Commuting to work on your motorcycle is not the same as recreational biking. You will be sharing the road with impatient, distracted, and often aggressive commuting traffic and will be doing this twice daily, five or more days per week. You are at a higher risk of getting into motorcycle accidents because of the dangers of commuting traffic, the riding dangers of urban areas, and the frequency of your exposure to these hazards.
Here are four tips for commuting safely to and from work:
- Choose a motorcycle friendly route. As you know, driving a car and riding a motorcycle are two different experiences. The hectic commuting route that is doable in your car, could very well be a nightmare of hazards on your bike. You probably chose the car commuting route because it was the quickest. However, choosing a safer route that is slightly longer will reduce your accident risk and won’t add extra stress to your already stressful work day.
- Avoid blind spots and cruising next to other vehicles. Commuters are in a hurry, stressed-out, and distracted which means they will do unexpected and dangerous things. You don’t want to be in their way when they make an impulsive or thoughtless maneuver. Avoid lingering beside them or in their blind spots.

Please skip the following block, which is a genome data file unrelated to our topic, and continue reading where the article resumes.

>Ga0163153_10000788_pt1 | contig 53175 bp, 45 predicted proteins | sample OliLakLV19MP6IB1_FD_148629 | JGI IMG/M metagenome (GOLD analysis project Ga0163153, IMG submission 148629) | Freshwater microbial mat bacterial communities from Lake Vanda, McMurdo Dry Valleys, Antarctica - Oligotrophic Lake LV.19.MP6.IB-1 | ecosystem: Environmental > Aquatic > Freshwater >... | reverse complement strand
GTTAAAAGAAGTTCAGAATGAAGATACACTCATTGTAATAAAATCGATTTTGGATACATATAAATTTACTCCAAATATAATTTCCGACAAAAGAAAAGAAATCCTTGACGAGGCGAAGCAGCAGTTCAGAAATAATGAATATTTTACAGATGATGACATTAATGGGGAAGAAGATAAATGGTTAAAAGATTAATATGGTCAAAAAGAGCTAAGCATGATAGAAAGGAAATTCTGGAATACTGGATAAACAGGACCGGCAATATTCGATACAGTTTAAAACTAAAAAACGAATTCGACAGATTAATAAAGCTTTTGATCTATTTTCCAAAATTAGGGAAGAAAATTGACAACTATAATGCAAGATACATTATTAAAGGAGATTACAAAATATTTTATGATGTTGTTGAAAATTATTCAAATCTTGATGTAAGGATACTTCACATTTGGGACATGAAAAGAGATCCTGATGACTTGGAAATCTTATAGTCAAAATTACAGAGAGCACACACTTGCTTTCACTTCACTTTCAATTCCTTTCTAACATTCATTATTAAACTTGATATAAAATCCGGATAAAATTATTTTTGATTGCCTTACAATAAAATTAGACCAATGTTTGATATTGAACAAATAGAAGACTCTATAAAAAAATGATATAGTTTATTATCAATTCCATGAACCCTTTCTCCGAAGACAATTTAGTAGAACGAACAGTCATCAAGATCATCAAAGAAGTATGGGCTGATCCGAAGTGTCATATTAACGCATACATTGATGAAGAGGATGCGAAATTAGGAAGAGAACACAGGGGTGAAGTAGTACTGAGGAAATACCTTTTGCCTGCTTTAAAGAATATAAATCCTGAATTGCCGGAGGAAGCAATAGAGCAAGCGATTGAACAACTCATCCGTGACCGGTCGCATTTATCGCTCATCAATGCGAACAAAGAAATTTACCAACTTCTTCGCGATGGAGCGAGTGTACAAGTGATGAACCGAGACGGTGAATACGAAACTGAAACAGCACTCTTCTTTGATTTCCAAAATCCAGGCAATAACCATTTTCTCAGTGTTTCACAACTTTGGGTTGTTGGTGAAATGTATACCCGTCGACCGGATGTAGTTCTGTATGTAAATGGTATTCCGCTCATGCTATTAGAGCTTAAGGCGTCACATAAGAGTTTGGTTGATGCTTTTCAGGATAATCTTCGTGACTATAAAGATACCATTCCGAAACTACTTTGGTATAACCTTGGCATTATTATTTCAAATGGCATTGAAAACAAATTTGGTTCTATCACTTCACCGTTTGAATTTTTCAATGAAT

- Assume no one can see you. Riding defensively means assuming that cars will cut you off, drive into you while changing lanes, and turn into you at intersections. At the same time, you should always use your turn signals and make your best effort at being visible. To compensate for your small size, wear bright colors, and install auxiliary lights on your bike.
- Learn how to read other motorists. Before changing lanes, motorists will check their mirrors, turn their heads, and increase their speed. Motorists stopped at intersections often position their cars and angle their front wheels in the direction they intend to turn. These are just two of the many tell-tale signs of a motorist’s intentions. Avoid surprise maneuvers by getting to know these common habits of drivers.
If you have been injured in a motorcycle accident and need advice, contact us to learn more about your options.